Why you should care
Because a tech boom could transform your town next.
Chattanooga Mayor Andy Berke is a Waffle House kind of guy — single waffle, scattered hash browns, that’s his jam. But today he’s showing me his hometown’s Innovation District, an up-and-coming neighborhood of startups and incubators he’s helped engineer, so instead we’ve hit a trendy breakfast spot with brick walls, savory biscuits and, by 8 a.m., a long line. As we wait to get in, Berke can’t resist; he wanders off to shake hands with some firefighters, a few city economic wonks and the restaurant’s owners.
Once seated, we get talking about the Gig: the reason global think tanks, urban planners and business leaders have trekked here to pick Berke’s brain. The citywide program, funded by a $170 million municipal bond and $111 million federal grant, is perhaps the most effective public-Internet operation in the country; high-powered fiber optics offer every home and business up to one-gigabyte-per-second speed for a low price. The Gig was running before Berke took office in 2013, but he’s upped the ante and it’s paid off: More than two dozen startups have located here since 2012. “What the Gig did was change the idea of what our city could be,” Berke says. It’s also got Tennessee Democrats thinking Berke could be the next governor.
Tax breaks are still a big business incentive, but digital infrastructure is increasingly becoming the ultimate sweetener.
Old-school manufacturing cities across the U.S. are turning to tech to heal the recession’s scars. From St. Louis’ Cortex Innovation Community to Boston’s own Innovation District, neighborhood technology centers are on the rise. “These cities have what businesses want,” says Bruce Katz, a Brookings Institution scholar who studies urban renovation. Fortune 500 companies like IBM, Siemens and Verizon are selling smart-city services that add to the mix, and the White House has pledged $160 million to 60 cities to join the party. Tax breaks are still a big business incentive, but digital infrastructure is increasingly becoming the ultimate sweetener.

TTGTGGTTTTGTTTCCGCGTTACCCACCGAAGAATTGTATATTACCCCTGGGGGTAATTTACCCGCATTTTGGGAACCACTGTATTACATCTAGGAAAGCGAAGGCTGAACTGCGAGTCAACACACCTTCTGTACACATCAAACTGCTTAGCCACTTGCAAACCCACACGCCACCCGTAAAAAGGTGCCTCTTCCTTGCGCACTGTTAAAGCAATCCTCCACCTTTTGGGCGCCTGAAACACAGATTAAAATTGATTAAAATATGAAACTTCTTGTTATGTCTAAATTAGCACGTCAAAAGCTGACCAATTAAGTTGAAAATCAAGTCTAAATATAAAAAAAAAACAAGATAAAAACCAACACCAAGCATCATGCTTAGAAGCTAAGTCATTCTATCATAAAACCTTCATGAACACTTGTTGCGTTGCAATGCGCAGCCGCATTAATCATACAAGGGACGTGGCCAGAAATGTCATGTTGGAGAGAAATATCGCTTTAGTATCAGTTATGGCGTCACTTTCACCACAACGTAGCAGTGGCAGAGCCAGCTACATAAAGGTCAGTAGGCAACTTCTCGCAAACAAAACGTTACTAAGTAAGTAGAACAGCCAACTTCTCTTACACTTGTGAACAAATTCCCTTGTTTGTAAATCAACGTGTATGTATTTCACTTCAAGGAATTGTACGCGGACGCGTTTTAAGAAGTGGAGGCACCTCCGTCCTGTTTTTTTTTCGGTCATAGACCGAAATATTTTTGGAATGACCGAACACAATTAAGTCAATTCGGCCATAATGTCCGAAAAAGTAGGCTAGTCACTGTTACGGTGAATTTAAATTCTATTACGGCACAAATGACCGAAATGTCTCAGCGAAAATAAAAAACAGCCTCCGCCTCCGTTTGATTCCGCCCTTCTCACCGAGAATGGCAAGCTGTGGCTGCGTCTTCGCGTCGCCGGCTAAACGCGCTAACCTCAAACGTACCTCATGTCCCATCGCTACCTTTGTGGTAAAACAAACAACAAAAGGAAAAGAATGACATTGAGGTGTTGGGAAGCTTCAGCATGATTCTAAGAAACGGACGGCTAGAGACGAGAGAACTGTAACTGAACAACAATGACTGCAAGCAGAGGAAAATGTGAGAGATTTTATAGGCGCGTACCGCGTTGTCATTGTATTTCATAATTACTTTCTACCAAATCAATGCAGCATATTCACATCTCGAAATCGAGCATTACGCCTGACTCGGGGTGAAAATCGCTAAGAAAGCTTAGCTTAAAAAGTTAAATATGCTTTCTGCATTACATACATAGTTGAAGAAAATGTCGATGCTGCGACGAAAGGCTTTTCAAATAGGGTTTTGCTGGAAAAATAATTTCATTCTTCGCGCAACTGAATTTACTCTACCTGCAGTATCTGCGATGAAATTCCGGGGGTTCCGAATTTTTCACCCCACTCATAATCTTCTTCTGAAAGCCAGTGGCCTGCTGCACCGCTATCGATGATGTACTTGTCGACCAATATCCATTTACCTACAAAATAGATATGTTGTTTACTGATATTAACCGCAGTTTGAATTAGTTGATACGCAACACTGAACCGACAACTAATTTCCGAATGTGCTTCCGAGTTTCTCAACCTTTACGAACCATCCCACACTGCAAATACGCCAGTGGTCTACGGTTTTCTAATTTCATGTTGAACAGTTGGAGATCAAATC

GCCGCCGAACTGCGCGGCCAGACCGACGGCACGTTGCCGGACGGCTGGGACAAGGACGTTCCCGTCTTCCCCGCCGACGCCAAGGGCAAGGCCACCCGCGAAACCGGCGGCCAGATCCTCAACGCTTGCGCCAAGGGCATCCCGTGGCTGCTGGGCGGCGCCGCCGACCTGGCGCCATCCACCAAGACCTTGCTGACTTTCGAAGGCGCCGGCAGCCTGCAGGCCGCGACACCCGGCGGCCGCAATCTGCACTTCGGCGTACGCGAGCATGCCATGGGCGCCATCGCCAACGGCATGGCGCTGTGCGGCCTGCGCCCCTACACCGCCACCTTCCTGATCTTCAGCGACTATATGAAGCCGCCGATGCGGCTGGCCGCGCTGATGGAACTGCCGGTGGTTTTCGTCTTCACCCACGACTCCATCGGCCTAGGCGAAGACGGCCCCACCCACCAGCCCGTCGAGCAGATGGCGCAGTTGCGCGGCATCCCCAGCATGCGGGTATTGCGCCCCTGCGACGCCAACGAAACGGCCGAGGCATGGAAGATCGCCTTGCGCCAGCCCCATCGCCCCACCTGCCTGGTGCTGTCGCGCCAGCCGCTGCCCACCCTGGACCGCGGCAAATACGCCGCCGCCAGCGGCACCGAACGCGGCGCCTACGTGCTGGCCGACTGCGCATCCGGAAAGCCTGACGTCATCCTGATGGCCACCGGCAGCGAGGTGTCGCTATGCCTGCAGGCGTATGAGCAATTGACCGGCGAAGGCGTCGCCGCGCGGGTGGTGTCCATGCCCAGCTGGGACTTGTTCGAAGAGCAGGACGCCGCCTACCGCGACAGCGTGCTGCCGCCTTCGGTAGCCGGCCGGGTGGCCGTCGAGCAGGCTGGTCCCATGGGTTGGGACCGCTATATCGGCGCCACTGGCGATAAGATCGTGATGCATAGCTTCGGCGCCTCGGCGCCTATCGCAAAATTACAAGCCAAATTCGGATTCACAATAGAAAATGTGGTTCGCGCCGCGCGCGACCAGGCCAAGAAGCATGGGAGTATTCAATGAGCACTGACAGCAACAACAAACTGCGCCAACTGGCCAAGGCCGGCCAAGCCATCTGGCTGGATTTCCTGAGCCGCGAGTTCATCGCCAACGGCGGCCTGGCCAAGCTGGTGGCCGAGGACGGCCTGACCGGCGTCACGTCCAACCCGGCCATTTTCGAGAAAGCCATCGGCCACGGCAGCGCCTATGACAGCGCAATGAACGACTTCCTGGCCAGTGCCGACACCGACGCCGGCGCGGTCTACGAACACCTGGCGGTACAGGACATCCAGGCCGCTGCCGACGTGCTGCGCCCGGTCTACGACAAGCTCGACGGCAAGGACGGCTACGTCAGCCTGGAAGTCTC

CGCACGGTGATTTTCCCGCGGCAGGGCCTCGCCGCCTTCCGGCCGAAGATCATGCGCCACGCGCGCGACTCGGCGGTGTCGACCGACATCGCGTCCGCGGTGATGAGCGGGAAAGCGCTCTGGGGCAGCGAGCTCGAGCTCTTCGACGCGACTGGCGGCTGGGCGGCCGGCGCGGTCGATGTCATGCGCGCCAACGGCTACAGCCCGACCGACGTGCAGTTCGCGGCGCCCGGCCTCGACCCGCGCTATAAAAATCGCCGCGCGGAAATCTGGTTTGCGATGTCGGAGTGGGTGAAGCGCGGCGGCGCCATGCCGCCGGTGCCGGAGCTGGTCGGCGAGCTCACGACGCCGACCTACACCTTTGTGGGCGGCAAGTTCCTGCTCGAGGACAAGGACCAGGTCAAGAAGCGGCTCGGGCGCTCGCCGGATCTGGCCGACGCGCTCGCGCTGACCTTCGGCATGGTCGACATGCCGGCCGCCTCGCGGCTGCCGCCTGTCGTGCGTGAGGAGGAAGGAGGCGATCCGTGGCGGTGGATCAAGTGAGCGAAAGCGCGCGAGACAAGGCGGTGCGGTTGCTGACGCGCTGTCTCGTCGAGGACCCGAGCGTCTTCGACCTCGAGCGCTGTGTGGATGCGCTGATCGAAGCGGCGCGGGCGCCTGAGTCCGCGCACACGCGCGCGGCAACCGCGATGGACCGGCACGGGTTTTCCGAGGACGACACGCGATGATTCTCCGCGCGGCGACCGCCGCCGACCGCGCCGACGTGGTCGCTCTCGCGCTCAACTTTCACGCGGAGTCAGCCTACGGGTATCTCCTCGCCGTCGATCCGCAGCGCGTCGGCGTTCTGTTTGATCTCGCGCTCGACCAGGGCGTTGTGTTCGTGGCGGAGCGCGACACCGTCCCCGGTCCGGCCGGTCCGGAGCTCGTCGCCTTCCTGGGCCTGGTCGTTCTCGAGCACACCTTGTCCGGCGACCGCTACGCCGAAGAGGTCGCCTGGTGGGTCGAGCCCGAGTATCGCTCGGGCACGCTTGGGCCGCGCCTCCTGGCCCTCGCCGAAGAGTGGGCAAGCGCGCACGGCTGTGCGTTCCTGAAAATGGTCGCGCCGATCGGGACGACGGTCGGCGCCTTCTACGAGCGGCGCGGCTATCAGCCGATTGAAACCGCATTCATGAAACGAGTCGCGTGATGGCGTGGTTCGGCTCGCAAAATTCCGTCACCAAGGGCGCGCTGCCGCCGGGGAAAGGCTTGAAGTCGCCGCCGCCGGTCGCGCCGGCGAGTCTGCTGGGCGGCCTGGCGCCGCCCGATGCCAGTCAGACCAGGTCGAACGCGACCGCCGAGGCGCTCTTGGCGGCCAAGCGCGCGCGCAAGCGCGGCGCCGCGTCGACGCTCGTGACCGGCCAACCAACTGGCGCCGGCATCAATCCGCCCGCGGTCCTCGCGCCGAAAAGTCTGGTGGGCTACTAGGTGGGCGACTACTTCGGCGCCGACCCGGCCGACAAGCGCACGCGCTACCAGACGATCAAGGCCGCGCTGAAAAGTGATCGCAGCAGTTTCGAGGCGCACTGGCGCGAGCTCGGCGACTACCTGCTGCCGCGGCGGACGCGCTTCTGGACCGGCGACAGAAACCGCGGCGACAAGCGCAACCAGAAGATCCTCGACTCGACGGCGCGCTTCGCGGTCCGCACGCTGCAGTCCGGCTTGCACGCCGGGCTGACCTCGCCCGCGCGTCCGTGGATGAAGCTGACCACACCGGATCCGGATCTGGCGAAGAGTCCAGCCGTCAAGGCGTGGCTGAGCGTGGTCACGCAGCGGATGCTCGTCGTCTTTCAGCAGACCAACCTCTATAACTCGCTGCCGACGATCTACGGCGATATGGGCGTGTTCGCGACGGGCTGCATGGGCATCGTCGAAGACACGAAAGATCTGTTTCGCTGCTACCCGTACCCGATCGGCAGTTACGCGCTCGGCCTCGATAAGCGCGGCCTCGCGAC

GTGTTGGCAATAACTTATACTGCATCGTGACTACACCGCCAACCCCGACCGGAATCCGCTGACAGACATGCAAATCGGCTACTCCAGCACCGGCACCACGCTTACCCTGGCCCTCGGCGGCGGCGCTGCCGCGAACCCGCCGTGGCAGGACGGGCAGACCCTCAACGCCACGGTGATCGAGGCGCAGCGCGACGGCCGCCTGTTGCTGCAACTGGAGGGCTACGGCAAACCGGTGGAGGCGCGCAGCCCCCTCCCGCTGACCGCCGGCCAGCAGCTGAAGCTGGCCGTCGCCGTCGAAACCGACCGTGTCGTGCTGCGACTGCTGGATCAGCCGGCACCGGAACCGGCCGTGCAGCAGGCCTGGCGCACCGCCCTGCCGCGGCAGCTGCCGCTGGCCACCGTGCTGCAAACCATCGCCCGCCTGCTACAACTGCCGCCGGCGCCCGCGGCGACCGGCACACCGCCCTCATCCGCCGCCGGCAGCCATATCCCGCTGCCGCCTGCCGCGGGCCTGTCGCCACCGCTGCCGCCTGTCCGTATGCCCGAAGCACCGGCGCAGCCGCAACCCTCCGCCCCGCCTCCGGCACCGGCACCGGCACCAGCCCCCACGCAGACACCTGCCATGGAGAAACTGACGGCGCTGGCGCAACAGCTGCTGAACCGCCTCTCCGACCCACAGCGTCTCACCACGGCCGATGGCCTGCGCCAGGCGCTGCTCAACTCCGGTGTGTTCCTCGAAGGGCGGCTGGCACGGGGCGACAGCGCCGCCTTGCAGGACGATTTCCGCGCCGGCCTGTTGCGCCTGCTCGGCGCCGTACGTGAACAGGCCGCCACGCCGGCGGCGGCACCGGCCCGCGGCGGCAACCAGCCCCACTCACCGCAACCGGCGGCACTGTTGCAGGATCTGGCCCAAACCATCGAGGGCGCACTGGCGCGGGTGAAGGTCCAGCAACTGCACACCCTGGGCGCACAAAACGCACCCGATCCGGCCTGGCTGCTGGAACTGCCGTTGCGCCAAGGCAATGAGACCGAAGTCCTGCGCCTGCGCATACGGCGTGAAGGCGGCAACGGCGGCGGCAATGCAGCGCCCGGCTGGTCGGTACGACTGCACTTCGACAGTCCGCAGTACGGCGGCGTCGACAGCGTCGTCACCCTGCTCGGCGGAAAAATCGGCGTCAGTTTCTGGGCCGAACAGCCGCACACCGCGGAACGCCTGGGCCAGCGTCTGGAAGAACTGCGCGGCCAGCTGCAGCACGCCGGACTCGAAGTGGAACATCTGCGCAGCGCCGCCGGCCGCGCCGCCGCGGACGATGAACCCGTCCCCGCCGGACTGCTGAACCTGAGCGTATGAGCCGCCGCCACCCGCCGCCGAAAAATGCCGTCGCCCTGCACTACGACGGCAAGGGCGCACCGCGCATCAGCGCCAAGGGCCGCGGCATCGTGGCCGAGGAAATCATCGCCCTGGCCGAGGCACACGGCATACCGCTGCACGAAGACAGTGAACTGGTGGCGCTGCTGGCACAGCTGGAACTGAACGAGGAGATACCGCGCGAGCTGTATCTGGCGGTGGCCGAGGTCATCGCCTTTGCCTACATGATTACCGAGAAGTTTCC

Stanford-educated Berke, with silver-flecked hair and wire-rimmed glasses, lays out his plans with a techie’s energy and a policy wonk’s nerdy know-how. He pulls up a chart on his iPhone showing how arrests have decreased since the city focused on policing violent criminals over sweating smaller stuff like disturbing the peace. In a meeting with faith leaders, the subject is economic salvation: The city’s jobless rate dropped from 7.8 percent in April 2013 to 5.4 percent two years later, and the city had the country’s third-highest wage growth last year. “What we’re trying to do, with y’all’s help, is to make sure that every citizen is empowered to live the life of their choosing,” he says before launching into Affordable Care Act sign-ups and discussing revitalizing poor neighborhoods. It’s a red-state Democrat’s stump speech — jobs, jobs and, oh, yeah, don’t forget about the little guy.
Tennessee’s statehouse is mostly Republican, but its five biggest cities are led by Democrats, and recent history shows metro mayors often reach higher office. The last two governors, Democrat Phil Bredesen and Republican Bill Haslam, were mayors of Nashville and Knoxville, respectively. U.S. Sen. Bob Corker was Chattanooga’s mayor. Berke, a family practice lawyer and former state senator, says he’s focused on his job for now. But that hasn’t stopped Democrats from touting him as a 2018 governor candidate.
“Times change, and they often change without warning,” Berke says, speaking both to his state’s GOP shift in the late 1990s and to a possible Democratic comeback. Unlike some more cautious Southern liberals, Berke isn’t afraid to let his blue freak flag fly, emulating his political hero, Lyndon B. Johnson, with Great Society dreams on a smaller scale. Once the “dirtiest city in America” with rampant pollution from coal and railroads, Chattanooga now offers subsidies for residents who make eco-friendly improvements, and it plans to harvest solar energy from homes. Two lanes of a main corridor, Broad Street, will soon be dedicated bike paths.
So much change in a short time has some residents uneasy. Mayor Berke “always looks you in the eye and smiles,” says Alison Falinski, who has been a Chattanoogan for 21 years. But, she gripes, “the community has no input” in moves like new bike lanes or tax incentives the city hands out “like candy.” Berke has also been criticized for acting more like a CEO than a mayor, eliminating 18 of the previous mayor’s 21 appointees, for example. Former director of city parks and recreation Larry Zehnder says that’s throwing away the city’s institutional memory. “I love creativity and new ideas, but you can’t do it in a vacuum,” Zehnder says.
Berke acknowledges the concerns but believes the changes are for the better (and notes the bike lanes were discussed at public meetings). Later, I ask Berke if there is a side of him that the public hasn’t seen yet. “I don’t really have anything,” he says, laughing nervously. Says an aide: “He hates the introspective questions.” Eventually, he offhandedly mentions his prowess at Ping-Pong and his proclivity for ’80s rap music, though he’s quick to say it doesn’t signify anything. Maybe it doesn’t now, but by 2018, it just might.